Spotting the three-letter entries “crossing” the Rhine, in that 1-to-5 order, is definitely an aha moment. One can still gripe, as you and I both did, at the use of two rivers, but that’s not a convincing argument for an alternate answer.

      • John says:

        Ha ha. I submitted Morocco/Spain based on Strait of Gibraltar.

      • Brian says:

        I agree my answer is less elegant, but one more point to make is the fact that Matt states there are multiple correct answers. I feel this opens the floodgates to answers that sort of work, but are not clear aha moments, where you immediately know this is the unique answer he is looking for. The caveat about multiple possible answers sets the expectation for something with a bit of ambiguity, such as different possible bodies of water (bays, straits, etc). Overall, I think this puzzle was an interesting idea, but a bit overly complicated, especially given the necessary ambiguity in the final answer.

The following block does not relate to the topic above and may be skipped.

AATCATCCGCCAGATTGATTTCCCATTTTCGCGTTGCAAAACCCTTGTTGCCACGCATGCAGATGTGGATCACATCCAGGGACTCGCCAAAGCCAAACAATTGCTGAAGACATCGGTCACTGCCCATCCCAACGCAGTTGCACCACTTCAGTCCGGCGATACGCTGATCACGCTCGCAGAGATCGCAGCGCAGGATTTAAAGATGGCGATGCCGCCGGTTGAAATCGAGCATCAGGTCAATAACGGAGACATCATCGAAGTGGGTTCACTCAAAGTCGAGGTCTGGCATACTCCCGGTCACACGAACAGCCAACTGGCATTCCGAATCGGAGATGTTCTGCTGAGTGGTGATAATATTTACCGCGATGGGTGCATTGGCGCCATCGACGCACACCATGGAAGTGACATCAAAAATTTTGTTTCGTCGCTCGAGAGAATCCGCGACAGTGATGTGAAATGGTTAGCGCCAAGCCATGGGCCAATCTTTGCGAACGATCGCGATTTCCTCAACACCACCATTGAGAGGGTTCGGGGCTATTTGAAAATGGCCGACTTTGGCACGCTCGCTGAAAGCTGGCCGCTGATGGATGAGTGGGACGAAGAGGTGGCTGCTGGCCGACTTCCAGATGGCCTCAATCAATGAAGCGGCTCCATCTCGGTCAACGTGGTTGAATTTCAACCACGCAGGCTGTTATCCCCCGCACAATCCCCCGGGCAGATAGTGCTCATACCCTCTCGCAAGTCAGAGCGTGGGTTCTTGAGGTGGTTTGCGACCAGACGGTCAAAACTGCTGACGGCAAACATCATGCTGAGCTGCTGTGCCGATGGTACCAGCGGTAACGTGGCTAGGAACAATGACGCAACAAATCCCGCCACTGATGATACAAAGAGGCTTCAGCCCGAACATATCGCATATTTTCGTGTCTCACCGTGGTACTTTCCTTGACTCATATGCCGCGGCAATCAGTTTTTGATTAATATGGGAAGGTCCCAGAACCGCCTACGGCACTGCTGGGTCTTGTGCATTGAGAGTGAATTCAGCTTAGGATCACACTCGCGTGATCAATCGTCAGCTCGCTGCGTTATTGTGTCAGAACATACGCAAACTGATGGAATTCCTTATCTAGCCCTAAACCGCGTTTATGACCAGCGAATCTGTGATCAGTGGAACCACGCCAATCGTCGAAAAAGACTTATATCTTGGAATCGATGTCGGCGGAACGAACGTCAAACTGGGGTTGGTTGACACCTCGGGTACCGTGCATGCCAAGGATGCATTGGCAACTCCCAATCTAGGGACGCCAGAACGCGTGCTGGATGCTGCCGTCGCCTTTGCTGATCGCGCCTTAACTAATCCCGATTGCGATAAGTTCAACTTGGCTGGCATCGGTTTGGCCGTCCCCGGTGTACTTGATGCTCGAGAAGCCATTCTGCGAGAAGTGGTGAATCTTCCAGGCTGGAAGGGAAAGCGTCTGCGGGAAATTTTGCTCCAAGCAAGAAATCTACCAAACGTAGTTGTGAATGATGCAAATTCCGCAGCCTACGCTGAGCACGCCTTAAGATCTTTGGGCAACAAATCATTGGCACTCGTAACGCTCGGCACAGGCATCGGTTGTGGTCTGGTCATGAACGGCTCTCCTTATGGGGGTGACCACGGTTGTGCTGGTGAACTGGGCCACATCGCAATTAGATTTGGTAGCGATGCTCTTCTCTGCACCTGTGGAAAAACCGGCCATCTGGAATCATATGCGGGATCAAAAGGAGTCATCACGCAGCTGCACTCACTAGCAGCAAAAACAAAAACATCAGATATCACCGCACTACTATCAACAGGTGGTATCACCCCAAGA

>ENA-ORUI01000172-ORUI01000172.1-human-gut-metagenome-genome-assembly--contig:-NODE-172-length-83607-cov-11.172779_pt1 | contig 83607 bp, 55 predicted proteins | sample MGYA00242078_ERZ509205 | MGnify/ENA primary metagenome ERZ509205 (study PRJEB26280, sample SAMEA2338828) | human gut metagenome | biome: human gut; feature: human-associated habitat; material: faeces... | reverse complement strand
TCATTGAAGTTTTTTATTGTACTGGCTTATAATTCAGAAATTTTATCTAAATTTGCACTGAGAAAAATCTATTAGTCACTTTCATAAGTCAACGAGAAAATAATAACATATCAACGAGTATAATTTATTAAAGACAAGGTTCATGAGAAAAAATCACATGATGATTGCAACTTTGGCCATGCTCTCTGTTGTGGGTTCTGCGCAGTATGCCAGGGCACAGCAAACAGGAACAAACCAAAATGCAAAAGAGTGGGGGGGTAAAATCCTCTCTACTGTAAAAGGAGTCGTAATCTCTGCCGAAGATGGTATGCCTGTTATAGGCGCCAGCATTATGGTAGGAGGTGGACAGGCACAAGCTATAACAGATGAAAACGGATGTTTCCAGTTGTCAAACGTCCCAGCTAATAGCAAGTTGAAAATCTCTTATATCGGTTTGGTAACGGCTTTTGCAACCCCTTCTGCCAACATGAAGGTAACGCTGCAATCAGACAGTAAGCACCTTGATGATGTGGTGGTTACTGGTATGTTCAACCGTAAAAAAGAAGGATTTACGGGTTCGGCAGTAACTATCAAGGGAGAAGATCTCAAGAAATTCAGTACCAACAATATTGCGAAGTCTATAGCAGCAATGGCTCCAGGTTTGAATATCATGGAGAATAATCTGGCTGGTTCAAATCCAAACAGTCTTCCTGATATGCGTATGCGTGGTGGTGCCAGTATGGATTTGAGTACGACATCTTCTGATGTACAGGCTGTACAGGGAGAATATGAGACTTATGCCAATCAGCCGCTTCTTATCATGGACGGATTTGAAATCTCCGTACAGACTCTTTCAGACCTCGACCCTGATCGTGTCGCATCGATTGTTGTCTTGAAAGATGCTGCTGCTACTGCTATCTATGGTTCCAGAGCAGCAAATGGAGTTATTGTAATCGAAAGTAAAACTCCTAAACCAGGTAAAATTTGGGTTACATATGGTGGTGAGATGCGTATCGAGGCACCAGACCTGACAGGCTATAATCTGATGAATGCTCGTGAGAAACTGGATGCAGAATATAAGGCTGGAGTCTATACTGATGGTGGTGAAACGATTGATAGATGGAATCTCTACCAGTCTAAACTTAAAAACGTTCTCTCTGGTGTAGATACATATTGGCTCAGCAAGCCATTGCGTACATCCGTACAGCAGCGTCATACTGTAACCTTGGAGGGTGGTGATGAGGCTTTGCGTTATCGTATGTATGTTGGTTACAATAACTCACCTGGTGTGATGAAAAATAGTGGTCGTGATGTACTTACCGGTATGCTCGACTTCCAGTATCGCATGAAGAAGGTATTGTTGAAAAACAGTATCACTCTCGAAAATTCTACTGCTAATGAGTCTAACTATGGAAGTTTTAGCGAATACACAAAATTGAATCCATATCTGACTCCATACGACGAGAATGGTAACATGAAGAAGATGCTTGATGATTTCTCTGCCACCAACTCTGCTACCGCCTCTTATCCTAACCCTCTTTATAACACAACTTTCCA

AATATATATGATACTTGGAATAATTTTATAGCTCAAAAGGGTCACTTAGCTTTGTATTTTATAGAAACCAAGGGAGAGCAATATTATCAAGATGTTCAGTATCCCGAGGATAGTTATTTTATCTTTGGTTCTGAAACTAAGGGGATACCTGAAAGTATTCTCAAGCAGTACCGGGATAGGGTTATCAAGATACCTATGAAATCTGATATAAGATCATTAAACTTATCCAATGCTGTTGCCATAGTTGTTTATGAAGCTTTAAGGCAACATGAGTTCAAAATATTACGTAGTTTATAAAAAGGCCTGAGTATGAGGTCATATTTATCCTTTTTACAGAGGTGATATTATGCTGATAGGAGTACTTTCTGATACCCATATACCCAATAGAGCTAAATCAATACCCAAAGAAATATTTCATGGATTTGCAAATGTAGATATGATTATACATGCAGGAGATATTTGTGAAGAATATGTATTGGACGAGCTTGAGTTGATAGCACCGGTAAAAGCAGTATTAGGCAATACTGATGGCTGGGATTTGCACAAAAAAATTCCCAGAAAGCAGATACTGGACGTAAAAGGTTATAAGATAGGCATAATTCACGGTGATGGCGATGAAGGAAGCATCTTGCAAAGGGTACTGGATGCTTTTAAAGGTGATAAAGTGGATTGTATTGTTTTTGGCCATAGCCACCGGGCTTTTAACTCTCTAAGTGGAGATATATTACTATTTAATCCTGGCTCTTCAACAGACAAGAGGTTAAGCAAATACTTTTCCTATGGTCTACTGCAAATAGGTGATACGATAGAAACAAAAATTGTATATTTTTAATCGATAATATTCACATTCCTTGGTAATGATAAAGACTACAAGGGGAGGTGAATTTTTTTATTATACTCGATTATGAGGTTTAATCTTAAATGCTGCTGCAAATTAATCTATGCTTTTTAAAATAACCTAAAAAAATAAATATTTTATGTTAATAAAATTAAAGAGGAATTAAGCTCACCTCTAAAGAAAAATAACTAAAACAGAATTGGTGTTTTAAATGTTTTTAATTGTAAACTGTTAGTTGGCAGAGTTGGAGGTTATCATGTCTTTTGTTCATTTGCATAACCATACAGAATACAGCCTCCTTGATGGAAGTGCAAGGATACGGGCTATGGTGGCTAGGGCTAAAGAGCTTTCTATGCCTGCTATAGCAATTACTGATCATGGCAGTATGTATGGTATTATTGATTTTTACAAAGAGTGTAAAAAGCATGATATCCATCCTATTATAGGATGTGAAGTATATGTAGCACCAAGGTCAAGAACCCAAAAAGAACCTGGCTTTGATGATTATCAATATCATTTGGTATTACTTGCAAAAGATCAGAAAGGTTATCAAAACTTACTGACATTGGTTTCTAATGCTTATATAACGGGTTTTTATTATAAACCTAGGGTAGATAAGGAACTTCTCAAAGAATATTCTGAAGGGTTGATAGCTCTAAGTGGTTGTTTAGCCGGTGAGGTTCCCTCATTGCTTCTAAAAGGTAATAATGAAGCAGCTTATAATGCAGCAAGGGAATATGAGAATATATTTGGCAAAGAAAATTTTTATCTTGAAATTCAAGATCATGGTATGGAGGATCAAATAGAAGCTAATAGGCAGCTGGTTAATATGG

16. Lance says:

    I think this is the first time I have 100% lucked into an answer.

    The problem from the start was that I couldn’t tell whether the numbers were an ordering or an index. They certainly looked like an ordering, since they were unique, but it wasn’t as if anything positive came from sorting them into that order. Unless they were an ordering and an index, in which case sorting them 1-5 and taking the 1st to 5th letters spelled out PRISO, which looks promising (but isn’t).